As the Ethereum blockchain matures, more test networks have emerged to help core developers and Ethereum dApp developers prepare for Ethereum’s upcoming merge to proof of stake. 

Two of the testnets, Kintsugi and Kiln, focus on preparing for the upcoming launch of Ethereum’s new consensus layer upgrade. 

This article will compare the  Kiln and Kintsugi testnets and show how to use them.

What are the similarities between the Kiln testnet and the Kintsugi testnet?

The biggest similarity between Kiln and Kintsugi is their consensus mechanism: proof-of-stake (PoS) instead of proof-of-work (PoW). Having undergone the long-anticipated Merge, both Kiln and Kintsugi use the eco-friendly consensus layer with cheaper gas. The client developer intends this transition from PoW to PoS to uncover any major issues before the completion of the Merge later this year.   

The Kintsugi test blockchain was launched by the Ethereum Foundation as an Ethereum community initiative in December 2021. Kintsugi was the first “longer-lived public testnet” intended for initial merge testing. Similarly, the Kiln testnet was launched by Ethereum in March 2022 as the second testnet to experiment with the post-merge environment.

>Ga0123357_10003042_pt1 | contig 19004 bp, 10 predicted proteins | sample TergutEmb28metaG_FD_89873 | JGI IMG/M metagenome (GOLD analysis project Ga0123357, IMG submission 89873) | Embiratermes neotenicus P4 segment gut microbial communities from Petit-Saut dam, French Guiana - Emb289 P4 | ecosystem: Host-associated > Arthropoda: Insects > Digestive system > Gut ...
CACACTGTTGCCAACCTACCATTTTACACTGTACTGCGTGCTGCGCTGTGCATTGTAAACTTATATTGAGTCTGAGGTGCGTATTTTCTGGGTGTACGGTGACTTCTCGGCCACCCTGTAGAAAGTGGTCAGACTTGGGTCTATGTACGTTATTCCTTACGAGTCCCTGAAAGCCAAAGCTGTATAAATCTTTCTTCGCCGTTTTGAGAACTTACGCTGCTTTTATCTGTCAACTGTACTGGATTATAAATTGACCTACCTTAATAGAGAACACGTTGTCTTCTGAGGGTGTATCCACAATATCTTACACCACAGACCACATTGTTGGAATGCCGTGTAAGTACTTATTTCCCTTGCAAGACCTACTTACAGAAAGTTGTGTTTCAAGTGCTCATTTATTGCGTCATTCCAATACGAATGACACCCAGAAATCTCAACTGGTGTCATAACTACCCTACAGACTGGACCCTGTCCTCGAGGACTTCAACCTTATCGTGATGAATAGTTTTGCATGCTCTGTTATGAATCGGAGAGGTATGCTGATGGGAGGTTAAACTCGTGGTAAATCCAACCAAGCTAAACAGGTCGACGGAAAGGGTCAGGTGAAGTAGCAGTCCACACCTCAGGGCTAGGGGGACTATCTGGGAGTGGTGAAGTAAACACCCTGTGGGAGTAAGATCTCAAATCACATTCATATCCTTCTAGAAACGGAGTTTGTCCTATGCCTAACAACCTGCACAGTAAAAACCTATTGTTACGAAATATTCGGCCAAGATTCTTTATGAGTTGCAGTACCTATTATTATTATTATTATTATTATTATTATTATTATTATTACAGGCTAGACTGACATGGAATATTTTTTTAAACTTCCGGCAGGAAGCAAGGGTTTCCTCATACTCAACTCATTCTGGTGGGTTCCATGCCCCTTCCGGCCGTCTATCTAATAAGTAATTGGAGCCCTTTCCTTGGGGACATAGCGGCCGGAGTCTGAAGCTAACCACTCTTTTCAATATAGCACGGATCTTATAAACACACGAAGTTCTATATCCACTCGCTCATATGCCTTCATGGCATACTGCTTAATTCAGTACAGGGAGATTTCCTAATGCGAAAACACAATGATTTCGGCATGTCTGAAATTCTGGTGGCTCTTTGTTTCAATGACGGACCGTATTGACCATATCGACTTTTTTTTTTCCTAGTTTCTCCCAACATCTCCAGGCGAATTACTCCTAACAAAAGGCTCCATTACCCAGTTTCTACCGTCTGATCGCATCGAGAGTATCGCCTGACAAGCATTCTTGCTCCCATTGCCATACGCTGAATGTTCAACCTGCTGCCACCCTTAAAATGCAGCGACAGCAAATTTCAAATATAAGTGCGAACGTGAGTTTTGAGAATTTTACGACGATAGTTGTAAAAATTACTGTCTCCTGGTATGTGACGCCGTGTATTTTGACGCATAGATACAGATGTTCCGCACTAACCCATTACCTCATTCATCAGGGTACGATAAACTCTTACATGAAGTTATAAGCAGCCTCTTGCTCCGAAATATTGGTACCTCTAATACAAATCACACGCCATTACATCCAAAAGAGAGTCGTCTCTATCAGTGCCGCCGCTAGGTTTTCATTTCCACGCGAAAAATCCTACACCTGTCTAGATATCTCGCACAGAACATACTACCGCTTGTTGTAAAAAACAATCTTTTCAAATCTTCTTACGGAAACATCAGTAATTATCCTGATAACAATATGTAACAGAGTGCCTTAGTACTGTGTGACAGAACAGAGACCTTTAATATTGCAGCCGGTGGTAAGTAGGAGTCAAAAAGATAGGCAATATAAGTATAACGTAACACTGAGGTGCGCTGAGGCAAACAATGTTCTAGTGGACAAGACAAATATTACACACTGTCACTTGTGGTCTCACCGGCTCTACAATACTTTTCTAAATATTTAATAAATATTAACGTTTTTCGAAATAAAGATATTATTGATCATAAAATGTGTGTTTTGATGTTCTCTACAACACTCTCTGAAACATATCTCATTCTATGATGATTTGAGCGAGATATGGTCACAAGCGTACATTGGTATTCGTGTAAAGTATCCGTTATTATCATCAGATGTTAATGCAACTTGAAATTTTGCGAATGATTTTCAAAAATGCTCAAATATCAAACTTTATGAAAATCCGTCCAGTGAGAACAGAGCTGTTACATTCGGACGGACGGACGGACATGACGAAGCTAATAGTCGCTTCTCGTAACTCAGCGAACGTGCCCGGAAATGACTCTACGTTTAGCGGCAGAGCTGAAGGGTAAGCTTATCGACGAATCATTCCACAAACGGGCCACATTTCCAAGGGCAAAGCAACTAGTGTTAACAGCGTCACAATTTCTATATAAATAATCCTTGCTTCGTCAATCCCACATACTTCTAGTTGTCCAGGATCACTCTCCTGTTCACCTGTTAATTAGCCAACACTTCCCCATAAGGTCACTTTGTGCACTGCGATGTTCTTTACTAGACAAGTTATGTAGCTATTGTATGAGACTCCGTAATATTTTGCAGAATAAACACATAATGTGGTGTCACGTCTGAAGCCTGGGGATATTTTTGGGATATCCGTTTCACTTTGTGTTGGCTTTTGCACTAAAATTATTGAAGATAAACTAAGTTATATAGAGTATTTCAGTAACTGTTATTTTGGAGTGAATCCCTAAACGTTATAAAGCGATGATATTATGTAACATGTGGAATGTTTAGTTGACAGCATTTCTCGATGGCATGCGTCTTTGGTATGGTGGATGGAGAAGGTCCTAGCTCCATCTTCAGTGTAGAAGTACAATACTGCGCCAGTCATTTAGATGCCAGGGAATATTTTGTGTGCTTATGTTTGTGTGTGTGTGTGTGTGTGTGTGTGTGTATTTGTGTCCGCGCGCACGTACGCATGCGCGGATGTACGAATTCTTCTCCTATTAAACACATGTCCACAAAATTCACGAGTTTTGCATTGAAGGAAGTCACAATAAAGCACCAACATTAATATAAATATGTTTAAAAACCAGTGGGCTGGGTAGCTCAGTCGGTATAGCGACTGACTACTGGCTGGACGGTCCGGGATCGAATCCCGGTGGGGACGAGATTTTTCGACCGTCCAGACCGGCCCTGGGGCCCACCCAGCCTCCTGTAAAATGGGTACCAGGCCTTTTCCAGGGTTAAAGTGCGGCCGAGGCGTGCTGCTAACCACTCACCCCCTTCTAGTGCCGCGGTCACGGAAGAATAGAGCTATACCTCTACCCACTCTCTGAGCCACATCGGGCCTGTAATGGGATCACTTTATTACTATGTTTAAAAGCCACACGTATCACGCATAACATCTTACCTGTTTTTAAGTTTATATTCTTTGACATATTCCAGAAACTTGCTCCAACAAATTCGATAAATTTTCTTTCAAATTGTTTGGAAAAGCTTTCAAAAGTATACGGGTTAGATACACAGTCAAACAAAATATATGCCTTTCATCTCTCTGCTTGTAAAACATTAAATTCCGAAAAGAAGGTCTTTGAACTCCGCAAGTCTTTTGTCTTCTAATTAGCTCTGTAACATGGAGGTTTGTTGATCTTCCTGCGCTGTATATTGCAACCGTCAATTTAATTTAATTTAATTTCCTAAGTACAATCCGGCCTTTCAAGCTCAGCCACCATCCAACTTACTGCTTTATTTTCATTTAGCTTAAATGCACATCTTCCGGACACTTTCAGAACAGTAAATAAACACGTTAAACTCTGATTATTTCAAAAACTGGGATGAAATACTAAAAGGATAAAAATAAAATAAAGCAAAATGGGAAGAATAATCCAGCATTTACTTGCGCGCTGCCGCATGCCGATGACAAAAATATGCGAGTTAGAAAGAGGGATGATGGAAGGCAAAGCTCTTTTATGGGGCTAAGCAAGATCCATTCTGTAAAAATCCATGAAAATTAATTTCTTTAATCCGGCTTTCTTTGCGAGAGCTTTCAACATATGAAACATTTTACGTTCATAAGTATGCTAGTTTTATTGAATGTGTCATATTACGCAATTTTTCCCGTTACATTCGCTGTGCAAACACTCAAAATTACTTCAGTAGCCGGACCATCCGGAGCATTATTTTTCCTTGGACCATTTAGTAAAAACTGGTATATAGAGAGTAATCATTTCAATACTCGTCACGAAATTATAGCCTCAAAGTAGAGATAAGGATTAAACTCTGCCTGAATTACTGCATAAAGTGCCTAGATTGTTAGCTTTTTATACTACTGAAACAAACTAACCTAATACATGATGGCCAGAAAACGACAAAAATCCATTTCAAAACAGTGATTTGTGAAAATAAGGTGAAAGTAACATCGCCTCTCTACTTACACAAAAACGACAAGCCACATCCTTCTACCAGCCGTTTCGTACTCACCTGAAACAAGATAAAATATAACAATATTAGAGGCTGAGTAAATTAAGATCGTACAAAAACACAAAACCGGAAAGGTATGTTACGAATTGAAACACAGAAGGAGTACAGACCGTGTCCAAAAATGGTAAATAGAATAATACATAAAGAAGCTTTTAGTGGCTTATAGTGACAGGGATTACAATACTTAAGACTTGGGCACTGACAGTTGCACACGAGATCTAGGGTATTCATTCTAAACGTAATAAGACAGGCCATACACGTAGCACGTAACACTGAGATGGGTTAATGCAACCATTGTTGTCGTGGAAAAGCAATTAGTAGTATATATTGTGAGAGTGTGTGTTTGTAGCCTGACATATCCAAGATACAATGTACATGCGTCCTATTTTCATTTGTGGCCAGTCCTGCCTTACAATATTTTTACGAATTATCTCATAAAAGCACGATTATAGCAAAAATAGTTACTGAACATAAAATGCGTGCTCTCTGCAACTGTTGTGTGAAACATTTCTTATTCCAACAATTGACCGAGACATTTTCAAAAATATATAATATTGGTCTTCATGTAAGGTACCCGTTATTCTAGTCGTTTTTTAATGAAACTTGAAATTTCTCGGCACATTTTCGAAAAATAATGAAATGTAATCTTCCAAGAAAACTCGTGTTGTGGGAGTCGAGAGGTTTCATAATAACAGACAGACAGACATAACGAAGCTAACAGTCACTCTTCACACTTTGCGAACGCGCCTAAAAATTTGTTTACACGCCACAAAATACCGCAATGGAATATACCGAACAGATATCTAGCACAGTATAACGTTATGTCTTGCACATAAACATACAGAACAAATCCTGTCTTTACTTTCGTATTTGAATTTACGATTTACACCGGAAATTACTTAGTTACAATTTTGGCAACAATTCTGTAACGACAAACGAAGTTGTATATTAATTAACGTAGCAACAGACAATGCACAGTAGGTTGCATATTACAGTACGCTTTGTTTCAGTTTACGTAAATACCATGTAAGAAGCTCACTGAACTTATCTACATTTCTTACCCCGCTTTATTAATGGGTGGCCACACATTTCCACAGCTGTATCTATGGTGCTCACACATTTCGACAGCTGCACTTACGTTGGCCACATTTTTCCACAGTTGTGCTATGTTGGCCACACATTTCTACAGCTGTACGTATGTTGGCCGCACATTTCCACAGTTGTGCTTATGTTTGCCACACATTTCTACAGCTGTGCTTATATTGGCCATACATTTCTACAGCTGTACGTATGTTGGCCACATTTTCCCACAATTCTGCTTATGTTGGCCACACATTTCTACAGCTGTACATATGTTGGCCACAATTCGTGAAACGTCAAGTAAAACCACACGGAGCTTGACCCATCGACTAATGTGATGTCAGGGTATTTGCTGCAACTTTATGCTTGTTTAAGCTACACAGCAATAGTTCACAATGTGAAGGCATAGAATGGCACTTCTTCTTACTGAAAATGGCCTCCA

Both merge testnets are shadow forks of the Ethereum chain. Thus, they are identical to the Ethereum chains and thus are completely EVM-compatible.

As the testnets simulate post-merge environments, they use Beacon nodes and Execution engines in their consensus clients, handled by the existing execution layer client (pre-merge). 

While both layers maintain independent API endpoints, they are intertwined with peer-to-peer connections to bridge the Eth1 clients with the PoS mechanism of Beacon chains. 

More information about Ethereum’s post-merge architecture can be found in Tim Beiko’s AllCoreDevs update 007 on Mirror.

An image showing how beacon nodes and execution engines interact in a post-merge Ethereum client as found in Kiln and Kintsugi testnets.
Source

What are the differences between the Kiln testnet and the Kintsugi testnets?

The main difference between the Kiln and Kintsugi testnets is one is still active and the other is deprecated. In its early months, the Kintsugi testnet experienced major client bugs that resulted in the network forking twice. Soon after, the Kiln testing network was launched with improvements to re-test the post-merge environment. After the launch of the Kiln testnet, the Kintsugi network was officially deprecated.